In this model, sneak attacks are particularly dangerous not because they do loads of hit point damage - they don't - but because they ignore Stamina altogether. A successful sneak attack inflicts injury directly. As such, attacking a hampered or unsuspecting target is a very effective tactic, and being taken off-guard is dangerous.



One option is to treat all of these as pools of points.

Let's say arbitrarily that a character has, oh, 50 Stamina. They also have 5 points of Endurance, each of which can be spent during a minute or two of relative quiet to refresh 5 Stamina. And they have 2 points of Reserves, which can be spent once per hour to recharge 5 Endurance, but only one point per hour.

This means that if a character expects to take 20-30 damage in a fight, they can just about manage a couple of fights back-to-back, but really prefer not to. A few minutes' rest will leave them re-energised, but not completely fresh; in any given hour they can only handle up to three fights before they're worn out. If exertion is spread out over the day, they can survive up to five fights (or similar taxing efforts).

This is a little bit fiddly, of course. Some players would enjoy turning resources into other resources, others won't.


Another option is to use some stats to handle the way these work, which should be simpler. Let's use D&D as an example.

A character begins, again, with a nominal 50 Stamina (HP). If they spend a few minutes simply not doing anything strenuous (so exploration or talking is fine, just not fighting or running) after losing Stamina, they can regain Stamina equal to their Constitution score, which here functions as Endurance. Crucially, they can do this only a number of times equal to their Reserves, and can only do so once per hour.

Essentially this model cuts down on the points-converting aspect.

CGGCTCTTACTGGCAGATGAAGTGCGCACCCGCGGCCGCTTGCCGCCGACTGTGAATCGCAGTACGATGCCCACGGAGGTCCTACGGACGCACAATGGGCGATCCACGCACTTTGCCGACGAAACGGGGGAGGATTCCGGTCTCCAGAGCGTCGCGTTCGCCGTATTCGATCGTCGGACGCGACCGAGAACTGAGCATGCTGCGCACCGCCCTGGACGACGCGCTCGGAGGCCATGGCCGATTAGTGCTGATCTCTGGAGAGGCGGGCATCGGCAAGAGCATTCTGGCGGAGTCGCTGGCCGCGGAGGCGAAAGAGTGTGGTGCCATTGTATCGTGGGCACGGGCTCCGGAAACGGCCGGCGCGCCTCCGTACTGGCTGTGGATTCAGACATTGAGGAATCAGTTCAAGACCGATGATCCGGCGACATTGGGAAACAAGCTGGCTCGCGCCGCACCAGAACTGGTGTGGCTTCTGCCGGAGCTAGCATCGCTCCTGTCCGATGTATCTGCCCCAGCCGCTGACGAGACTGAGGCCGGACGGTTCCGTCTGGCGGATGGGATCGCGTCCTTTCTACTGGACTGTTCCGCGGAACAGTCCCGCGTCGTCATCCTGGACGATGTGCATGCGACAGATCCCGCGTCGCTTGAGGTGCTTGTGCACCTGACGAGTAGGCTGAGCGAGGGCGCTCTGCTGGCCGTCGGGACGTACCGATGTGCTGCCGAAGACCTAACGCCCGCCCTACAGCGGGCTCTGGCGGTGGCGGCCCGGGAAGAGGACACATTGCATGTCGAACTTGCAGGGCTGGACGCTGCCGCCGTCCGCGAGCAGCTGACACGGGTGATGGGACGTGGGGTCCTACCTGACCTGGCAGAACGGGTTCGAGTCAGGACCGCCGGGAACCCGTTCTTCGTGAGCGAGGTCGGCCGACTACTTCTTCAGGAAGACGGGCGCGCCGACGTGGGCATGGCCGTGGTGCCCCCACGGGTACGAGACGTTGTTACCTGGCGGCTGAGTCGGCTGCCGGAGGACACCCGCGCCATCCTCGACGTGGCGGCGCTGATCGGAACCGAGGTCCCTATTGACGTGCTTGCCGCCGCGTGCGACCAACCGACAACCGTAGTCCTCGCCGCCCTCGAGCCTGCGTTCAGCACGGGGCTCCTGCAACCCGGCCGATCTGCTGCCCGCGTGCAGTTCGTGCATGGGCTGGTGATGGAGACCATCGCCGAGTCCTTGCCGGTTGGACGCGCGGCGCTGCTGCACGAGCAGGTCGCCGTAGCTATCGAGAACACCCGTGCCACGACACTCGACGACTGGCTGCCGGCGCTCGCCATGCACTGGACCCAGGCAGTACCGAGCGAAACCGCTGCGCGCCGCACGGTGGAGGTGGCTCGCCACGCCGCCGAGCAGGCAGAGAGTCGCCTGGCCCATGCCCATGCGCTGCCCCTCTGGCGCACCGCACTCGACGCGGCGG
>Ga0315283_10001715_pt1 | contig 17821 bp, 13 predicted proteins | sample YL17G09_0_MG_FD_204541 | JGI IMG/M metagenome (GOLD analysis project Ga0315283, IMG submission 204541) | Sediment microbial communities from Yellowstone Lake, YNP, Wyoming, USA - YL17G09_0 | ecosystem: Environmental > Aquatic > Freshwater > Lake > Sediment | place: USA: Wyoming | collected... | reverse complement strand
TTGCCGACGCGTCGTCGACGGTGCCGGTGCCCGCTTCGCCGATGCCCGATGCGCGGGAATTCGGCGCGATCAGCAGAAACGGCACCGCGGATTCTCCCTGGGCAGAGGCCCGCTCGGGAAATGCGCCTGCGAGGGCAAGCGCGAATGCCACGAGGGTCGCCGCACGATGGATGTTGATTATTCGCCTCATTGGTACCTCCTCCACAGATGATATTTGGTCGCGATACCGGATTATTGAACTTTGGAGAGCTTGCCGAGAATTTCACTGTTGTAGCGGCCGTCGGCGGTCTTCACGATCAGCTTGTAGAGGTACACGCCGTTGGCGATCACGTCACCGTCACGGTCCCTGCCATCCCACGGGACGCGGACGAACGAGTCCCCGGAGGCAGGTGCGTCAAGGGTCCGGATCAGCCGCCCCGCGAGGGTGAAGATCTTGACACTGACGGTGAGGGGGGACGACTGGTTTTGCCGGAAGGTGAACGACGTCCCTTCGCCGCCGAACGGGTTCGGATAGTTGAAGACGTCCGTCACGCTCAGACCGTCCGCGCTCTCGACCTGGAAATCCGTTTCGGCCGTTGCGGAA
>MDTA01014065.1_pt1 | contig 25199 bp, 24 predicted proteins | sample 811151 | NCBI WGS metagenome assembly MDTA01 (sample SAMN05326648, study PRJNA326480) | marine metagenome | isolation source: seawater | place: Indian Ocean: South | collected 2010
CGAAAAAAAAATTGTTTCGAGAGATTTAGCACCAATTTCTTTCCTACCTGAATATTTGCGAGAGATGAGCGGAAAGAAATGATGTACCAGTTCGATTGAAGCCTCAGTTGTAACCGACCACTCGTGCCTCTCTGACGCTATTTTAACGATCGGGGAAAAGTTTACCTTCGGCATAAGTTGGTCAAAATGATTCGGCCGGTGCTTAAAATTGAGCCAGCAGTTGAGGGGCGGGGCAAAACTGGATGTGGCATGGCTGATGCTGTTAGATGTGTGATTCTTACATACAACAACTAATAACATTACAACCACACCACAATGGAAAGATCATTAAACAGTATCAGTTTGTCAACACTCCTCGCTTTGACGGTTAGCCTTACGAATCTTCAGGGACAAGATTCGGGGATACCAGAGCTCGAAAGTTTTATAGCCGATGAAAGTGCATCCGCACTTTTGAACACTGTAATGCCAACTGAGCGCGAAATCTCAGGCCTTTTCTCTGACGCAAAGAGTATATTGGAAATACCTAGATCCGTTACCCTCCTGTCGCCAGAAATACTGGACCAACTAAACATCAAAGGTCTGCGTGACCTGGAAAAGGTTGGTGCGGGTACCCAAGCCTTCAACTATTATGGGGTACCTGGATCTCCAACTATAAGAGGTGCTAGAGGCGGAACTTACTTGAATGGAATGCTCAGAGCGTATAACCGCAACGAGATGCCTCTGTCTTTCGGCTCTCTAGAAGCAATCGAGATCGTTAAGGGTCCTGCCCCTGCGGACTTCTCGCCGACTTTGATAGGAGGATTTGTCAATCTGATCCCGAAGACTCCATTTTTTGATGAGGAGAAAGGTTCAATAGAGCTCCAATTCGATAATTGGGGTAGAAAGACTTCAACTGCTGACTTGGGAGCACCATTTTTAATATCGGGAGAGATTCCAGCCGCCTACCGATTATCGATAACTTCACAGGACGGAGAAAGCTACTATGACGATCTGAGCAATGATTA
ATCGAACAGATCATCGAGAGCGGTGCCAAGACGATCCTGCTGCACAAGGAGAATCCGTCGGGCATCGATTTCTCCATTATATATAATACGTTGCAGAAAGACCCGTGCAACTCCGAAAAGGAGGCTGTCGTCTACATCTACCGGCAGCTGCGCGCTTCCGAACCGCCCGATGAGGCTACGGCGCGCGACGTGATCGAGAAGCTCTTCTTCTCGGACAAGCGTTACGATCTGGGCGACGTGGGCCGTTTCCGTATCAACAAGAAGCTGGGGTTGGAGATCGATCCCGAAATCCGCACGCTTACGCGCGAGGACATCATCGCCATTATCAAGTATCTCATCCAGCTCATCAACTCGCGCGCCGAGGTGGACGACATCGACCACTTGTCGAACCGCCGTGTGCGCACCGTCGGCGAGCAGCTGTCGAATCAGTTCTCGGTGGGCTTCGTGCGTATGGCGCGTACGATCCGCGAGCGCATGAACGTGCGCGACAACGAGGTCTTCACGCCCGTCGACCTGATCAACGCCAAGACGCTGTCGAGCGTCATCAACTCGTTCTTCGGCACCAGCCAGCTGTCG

This interplays with other mechanisms in some ways I like. Constitution is already used to handle medium-term physical feats, so your ability to maintain intense activity determines your ability to maintain intense activity. Great. If you fail such a roll, you can take Stamina damage, which basically means that your medium-term endurance is fine, but you're a bit fatigued right now and need a bit of a break to recover. Great.

There are effects in the game that penalise or reduce your Constitution. As magic or monsters impair your overall fitness, your ability to maintain activity goes down because it's harder to recover Stamina, even though in the short term you can still defend yourself.

Let's take a couple of hypothetical characters.

A barbarian has a lot of HP/Stamina, due to a large hit dice, but they don't always take a high Constitution. You might build a barbarian with Con 10 who has 35 HP at 5th level. This character can defend herself effectively throughout a fight, but tends to tire out quite easily. She can only regain a quarter of her HP after a fight. You can view her as being an effective but inefficient fighter, perhaps, who exhausts herself with mighty leaps and ferocious parries.

On the other hand, let's build a dwarf wizard with Con 18. At 5th level, the dwarf has (in 5e) only 20 HP, about half what the elf does. However, the dwarf has enormous endurance, and not many HP to regain, so a few minutes after a fight he's as fresh as a daisy again. He's not that effective at defending himself, but he's fit enough that he can maintain that level fairly steadily.

I freely admit I don't know how you'd add a Reserves system to D&D 5e. You'd be basically scrapping the whole system and starting again here. I suppose my inclination would be to have a default level (say, 2 Reserves), and have a small number of additional Reserves available either as a racial feature, an optional class feature for appropriate classes, or a feat.

Sneak attacks here would probably come across a bit differently from the current model. Whereas sneak attacks traditionally just deal a lot of HP damage, you wouldn't necessarily cause a worse injury with a sneak attack than any other attack. Your backstab might still just cause a painful wound rather than puncturing a lung. The difference is that a sneak attack would have a reasonable shot at weakening or impairing a target early on, making the rest of the fight easier. I suspect in this model you'd want to reduce the circumstances where sneak attacks were available, otherwise rogues might be just too deadly - being able to ignore hit points entirely just by having an ally nearby is very powerful. I'd tend to exchange it for some lesser advantage, or just a version of the current HP-based sneak attack.

Anyway, I don't think is going anywhere in particular, so let's leave it at that.